Rapanea melanophloeos or Cape beech is a large, handsome evergreen with a dense, spreading crown. These, straight, slender trees are found growing up to altitudes of 1700m and are common in the kloofs on Table Mountain. The pinkish red colour of the young leaves and stalks as well as the striking purple of the profusion of berries makes this a very decorative addition to the landscape. Birds, bees and small mammals find the flowers and berries irresistible while the many branched crown has the added advantage of providing excellent nesting sites for birds as well. Cape beech is not related to the well known Beech of the northern hemisphere but is a close relative of the Rhododendron.
RSA National Tree No’
The elegant Cape beech will add a truly lovely dimension to the large garden. This hardy species is especially useful as a formidable windbreak in coastal gardens while its dense, bushy habit makes it an excellent option as a screening plant where privacy is needed. Rapanea melanophloeos requires very little maintenance but as the roots are invasive and it tends to send up suckers, it is advisable to plant these decorative trees away from paved areas and buildings.
|Height||6 – 18m|
|3 – 6 m|
The Cape beech is usually found in moist coastal and mountain forests as well as in bushy areas and swamps.
The bark is grey or white and fairly smooth becoming darker and somewhat rougher and fissured in older specimens.
The thick, oblong, leathery, leaves are simple and crowded at the ends of slightly knobby branchlets. The hairless leaves are dull dark green on top and paler green underneath with young leaves often appearing bright pinkish red with a purplish leaf stalk.
The small greenish white or cream flowers appear on older wood below the leaves from June to December.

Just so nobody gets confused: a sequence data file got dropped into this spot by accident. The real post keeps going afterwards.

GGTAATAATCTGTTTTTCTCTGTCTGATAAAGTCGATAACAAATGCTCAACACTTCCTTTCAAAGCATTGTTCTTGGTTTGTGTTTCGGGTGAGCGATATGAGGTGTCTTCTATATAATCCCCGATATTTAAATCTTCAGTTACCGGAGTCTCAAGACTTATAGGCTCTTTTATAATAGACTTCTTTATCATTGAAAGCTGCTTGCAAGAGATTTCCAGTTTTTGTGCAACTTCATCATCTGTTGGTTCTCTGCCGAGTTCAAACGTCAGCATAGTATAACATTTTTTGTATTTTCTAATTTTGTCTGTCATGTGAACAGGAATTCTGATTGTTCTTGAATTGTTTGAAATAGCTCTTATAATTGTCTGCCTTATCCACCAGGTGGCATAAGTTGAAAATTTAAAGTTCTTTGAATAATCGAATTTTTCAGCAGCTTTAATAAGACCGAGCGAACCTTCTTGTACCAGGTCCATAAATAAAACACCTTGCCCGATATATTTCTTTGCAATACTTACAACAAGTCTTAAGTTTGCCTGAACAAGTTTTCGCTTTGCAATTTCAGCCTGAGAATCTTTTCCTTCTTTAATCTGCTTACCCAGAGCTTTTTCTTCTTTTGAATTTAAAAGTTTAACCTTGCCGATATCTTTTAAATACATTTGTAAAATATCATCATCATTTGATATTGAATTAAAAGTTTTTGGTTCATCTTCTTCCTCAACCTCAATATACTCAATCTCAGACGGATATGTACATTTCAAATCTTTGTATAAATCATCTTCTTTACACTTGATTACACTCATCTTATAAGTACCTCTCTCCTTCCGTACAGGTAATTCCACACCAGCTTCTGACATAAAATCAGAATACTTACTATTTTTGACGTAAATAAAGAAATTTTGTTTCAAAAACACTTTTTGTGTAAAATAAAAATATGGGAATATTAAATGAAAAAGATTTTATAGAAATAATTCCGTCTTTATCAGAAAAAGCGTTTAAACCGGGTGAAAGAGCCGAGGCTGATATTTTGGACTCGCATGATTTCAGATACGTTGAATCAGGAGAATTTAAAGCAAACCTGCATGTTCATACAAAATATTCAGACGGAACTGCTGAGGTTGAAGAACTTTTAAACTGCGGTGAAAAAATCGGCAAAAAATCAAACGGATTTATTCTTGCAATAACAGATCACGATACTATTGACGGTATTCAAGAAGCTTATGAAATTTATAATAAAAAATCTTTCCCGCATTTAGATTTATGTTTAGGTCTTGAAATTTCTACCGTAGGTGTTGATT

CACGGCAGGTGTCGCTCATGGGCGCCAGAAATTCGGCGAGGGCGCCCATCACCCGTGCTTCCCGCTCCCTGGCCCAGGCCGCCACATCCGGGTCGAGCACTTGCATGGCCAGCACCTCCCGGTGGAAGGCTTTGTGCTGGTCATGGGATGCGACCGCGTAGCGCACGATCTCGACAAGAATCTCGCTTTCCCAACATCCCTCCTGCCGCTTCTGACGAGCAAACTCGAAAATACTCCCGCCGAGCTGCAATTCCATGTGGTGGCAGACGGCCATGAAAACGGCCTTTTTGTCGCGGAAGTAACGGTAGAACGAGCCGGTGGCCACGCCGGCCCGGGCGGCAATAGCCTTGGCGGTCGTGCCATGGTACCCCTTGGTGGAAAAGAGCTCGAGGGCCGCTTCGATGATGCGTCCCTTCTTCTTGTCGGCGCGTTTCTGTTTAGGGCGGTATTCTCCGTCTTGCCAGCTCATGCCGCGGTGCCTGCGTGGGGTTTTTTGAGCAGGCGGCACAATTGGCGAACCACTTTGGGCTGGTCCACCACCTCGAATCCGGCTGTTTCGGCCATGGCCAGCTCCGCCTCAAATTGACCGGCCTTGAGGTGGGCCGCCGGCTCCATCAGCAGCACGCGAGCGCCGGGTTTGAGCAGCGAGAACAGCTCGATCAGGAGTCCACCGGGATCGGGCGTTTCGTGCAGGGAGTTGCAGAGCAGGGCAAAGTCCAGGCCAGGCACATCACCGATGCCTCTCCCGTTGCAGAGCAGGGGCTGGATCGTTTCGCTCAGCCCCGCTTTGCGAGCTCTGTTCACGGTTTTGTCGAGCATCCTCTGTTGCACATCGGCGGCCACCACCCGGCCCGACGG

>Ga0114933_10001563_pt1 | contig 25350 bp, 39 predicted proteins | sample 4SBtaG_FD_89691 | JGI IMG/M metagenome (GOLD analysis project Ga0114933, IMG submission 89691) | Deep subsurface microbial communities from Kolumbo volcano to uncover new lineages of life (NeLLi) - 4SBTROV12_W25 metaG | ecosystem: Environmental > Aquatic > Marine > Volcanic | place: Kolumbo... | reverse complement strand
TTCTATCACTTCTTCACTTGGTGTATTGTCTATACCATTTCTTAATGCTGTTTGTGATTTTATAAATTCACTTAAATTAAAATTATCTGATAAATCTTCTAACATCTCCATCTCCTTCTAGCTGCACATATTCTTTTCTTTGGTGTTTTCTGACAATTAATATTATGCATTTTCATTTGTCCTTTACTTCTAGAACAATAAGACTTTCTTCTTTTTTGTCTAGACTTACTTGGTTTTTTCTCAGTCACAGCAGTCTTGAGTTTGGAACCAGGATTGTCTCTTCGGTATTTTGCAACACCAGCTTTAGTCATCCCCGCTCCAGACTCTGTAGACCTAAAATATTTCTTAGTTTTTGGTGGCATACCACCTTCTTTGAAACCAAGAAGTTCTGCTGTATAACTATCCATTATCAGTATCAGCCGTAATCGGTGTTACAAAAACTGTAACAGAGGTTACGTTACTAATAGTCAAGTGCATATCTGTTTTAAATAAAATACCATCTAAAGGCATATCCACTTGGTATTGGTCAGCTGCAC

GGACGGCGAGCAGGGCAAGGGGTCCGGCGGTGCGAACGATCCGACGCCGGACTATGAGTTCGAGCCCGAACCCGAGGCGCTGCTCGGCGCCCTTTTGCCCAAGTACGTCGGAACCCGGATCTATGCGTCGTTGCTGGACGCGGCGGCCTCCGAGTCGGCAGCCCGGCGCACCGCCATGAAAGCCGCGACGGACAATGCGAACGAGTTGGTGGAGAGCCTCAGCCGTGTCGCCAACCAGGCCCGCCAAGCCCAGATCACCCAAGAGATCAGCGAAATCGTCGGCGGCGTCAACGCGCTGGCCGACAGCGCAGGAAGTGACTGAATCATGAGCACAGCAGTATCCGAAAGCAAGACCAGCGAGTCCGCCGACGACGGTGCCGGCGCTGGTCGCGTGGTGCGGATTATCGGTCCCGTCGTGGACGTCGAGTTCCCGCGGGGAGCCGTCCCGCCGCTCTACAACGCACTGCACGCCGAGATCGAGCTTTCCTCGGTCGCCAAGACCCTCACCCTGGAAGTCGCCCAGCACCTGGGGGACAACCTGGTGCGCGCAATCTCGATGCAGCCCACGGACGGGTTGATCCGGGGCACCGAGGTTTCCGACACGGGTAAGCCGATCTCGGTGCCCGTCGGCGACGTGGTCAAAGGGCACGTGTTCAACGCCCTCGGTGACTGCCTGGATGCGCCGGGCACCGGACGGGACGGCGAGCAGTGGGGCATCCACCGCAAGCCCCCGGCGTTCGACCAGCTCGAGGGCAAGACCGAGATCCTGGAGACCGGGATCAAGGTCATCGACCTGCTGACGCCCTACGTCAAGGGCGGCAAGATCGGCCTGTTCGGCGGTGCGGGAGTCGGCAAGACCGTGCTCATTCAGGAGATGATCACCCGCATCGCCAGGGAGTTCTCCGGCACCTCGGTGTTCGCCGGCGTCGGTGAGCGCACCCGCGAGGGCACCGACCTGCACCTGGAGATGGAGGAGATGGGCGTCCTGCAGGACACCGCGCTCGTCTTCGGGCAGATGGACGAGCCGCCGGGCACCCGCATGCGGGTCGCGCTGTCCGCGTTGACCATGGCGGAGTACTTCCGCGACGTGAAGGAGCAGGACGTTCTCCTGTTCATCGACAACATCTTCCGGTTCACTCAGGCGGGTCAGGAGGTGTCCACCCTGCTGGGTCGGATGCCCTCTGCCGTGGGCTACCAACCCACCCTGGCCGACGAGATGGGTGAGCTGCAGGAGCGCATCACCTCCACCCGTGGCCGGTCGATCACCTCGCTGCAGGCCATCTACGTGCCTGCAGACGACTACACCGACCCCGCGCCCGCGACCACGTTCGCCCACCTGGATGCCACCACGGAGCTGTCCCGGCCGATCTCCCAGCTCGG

The round, fleshy, fruit is up to 5mm in diameter, green when young and turning purple as they ripen.
The single, small dark seeds are roundish.
Rapanea melanophloeos is widespread along the east coast of South Africa and can be found from the Cape Peninsula through the Eastern Cape to Kwa Zulu – Natal and up as far as Mpumalanga and Limpopo.
The Cape beech enjoys a sunny or semi shaded position. Spread thick mulch around the base of the tree to keep the roots cool and moist. Feed with high nitrogen organic fertilizer and water regularly to encourage optimum growth.
|Winter / Summer|
Rapanea melanophloeos is hardy and can withstand wind as well as some drought.
Sow seed in spring or early summer in a well drained seedling mix and place in a moist, shady position until germination takes place.
Average to fast depending on conditions.
The superior quality, hard, heavy, pinkish brown wood of the Cape beech has long been sought after for the manufacture of fine furniture that shows off the beautiful grain to best advantage. This lovely wood is also used to make violins. The bark and roots are used medicinally for the treatment of respiratory, muscular and heart complaints. The Nguni people believed that the bark would ward off evil and protect them from lightning.
R. melanophloeos Foliage and Flowers R. melanophloeos Fruit R. melanophloeos Foliage